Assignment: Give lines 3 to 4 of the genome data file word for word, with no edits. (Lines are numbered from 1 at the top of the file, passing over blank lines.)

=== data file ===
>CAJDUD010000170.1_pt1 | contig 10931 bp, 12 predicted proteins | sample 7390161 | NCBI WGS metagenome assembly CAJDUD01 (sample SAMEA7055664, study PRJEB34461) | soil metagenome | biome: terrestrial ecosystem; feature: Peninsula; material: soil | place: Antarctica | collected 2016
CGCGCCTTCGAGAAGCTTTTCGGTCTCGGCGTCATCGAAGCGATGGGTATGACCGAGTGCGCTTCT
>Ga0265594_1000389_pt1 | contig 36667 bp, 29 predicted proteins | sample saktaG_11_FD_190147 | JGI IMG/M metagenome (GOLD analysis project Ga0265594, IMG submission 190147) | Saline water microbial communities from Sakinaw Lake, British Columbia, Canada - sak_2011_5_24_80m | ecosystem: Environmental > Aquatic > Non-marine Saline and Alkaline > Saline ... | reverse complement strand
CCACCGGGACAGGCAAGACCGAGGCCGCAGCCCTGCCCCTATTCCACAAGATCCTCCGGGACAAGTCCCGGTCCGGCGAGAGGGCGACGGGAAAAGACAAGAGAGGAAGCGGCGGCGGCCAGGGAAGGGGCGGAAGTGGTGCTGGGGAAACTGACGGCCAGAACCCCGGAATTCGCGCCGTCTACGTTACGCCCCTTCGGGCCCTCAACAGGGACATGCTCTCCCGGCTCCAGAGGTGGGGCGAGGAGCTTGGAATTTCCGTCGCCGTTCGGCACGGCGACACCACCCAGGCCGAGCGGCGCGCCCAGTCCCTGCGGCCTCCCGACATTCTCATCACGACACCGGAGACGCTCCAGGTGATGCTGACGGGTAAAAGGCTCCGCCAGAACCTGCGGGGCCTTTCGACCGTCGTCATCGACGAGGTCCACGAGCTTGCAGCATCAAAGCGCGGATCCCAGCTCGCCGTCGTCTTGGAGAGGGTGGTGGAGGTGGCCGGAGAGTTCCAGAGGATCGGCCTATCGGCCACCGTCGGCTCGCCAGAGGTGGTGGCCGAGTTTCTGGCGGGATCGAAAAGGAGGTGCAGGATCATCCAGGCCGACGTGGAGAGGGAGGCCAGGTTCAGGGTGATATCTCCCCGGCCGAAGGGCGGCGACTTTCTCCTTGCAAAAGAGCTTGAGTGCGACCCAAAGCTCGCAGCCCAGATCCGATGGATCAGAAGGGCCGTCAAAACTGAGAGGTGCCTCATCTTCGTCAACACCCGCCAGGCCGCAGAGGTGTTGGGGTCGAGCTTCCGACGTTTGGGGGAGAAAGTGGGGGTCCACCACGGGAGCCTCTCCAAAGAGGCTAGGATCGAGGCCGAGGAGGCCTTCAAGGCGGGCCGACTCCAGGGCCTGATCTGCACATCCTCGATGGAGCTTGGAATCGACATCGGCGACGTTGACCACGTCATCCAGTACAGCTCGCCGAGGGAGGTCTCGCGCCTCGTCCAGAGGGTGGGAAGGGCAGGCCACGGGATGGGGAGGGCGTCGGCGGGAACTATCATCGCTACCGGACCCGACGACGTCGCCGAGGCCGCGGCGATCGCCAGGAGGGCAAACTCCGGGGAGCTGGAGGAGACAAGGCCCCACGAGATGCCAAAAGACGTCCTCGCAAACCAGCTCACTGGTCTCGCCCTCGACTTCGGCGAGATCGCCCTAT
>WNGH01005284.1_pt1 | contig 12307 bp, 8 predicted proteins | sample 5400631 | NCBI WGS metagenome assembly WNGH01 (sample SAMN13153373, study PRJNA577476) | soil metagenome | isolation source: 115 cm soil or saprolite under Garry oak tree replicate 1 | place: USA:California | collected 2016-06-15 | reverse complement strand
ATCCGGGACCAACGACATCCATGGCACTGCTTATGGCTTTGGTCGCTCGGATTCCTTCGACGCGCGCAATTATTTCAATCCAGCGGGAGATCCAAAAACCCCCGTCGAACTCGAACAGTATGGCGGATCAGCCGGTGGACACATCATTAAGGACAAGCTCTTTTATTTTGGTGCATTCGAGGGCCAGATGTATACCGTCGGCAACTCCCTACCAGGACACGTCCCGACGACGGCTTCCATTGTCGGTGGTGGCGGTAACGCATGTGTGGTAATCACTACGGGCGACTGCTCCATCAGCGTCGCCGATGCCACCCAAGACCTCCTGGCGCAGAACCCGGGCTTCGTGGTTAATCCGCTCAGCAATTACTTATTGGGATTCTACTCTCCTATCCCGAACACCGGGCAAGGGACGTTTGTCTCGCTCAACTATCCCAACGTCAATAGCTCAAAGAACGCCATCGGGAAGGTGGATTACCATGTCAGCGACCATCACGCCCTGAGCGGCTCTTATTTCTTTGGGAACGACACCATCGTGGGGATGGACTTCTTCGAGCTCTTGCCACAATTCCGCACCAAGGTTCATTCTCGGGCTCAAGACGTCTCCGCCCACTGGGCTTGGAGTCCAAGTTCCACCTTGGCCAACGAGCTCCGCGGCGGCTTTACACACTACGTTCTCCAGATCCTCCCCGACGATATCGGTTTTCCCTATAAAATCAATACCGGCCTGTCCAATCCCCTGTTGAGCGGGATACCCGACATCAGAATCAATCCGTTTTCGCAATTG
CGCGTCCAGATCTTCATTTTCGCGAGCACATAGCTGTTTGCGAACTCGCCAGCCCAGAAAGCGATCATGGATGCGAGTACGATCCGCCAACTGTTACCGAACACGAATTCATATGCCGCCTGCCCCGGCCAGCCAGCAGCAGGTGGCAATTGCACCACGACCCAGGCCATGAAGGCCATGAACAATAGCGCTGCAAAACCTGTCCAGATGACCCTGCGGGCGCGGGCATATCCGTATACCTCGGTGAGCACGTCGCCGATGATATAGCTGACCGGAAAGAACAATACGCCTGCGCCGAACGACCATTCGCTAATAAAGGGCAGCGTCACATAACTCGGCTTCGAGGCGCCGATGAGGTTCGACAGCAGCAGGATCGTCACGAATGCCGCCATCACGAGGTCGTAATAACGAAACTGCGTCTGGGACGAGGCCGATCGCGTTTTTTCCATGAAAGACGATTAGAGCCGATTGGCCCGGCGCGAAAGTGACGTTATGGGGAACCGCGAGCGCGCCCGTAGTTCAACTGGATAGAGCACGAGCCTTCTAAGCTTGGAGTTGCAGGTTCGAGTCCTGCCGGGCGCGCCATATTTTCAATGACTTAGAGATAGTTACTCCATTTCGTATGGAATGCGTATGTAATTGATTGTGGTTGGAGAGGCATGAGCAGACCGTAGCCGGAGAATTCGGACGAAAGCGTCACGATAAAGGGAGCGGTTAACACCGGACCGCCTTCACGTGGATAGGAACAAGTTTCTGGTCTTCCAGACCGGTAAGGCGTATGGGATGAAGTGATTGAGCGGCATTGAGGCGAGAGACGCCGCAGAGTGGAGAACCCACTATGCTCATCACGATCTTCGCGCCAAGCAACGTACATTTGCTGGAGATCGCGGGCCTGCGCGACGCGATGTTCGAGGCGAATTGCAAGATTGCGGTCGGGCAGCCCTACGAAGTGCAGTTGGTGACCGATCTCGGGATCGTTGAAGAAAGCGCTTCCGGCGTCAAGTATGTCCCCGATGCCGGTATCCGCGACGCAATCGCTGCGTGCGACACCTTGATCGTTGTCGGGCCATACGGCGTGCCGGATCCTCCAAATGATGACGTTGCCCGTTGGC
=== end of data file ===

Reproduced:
>Ga0265594_1000389_pt1 | contig 36667 bp, 29 predicted proteins | sample saktaG_11_FD_190147 | JGI IMG/M metagenome (GOLD analysis project Ga0265594, IMG submission 190147) | Saline water microbial communities from Sakinaw Lake, British Columbia, Canada - sak_2011_5_24_80m | ecosystem: Environmental > Aquatic > Non-marine Saline and Alkaline > Saline ... | reverse complement strand
CCACCGGGACAGGCAAGACCGAGGCCGCAGCCCTGCCCCTATTCCACAAGATCCTCCGGGACAAGTCCCGGTCCGGCGAGAGGGCGACGGGAAAAGACAAGAGAGGAAGCGGCGGCGGCCAGGGAAGGGGCGGAAGTGGTGCTGGGGAAACTGACGGCCAGAACCCCGGAATTCGCGCCGTCTACGTTACGCCCCTTCGGGCCCTCAACAGGGACATGCTCTCCCGGCTCCAGAGGTGGGGCGAGGAGCTTGGAATTTCCGTCGCCGTTCGGCACGGCGACACCACCCAGGCCGAGCGGCGCGCCCAGTCCCTGCGGCCTCCCGACATTCTCATCACGACACCGGAGACGCTCCAGGTGATGCTGACGGGTAAAAGGCTCCGCCAGAACCTGCGGGGCCTTTCGACCGTCGTCATCGACGAGGTCCACGAGCTTGCAGCATCAAAGCGCGGATCCCAGCTCGCCGTCGTCTTGGAGAGGGTGGTGGAGGTGGCCGGAGAGTTCCAGAGGATCGGCCTATCGGCCACCGTCGGCTCGCCAGAGGTGGTGGCCGAGTTTCTGGCGGGATCGAAAAGGAGGTGCAGGATCATCCAGGCCGACGTGGAGAGGGAGGCCAGGTTCAGGGTGATATCTCCCCGGCCGAAGGGCGGCGACTTTCTCCTTGCAAAAGAGCTTGAGTGCGACCCAAAGCTCGCAGCCCAGATCCGATGGATCAGAAGGGCCGTCAAAACTGAGAGGTGCCTCATCTTCGTCAACACCCGCCAGGCCGCAGAGGTGTTGGGGTCGAGCTTCCGACGTTTGGGGGAGAAAGTGGGGGTCCACCACGGGAGCCTCTCCAAAGAGGCTAGGATCGAGGCCGAGGAGGCCTTCAAGGCGGGCCGACTCCAGGGCCTGATCTGCACATCCTCGATGGAGCTTGGAATCGACATCGGCGACGTTGACCACGTCATCCAGTACAGCTCGCCGAGGGAGGTCTCGCGCCTCGTCCAGAGGGTGGGAAGGGCAGGCCACGGGATGGGGAGGGCGTCGGCGGGAACTATCATCGCTACCGGACCCGACGACGTCGCCGAGGCCGCGGCGATCGCCAGGAGGGCAAACTCCGGGGAGCTGGAGGAGACAAGGCCCCACGAGATGCCAAAAGACGTCCTCGCAAACCAGCTCACTGGTCTCGCCCTCGACTTCGGCGAGATCGCCCTAT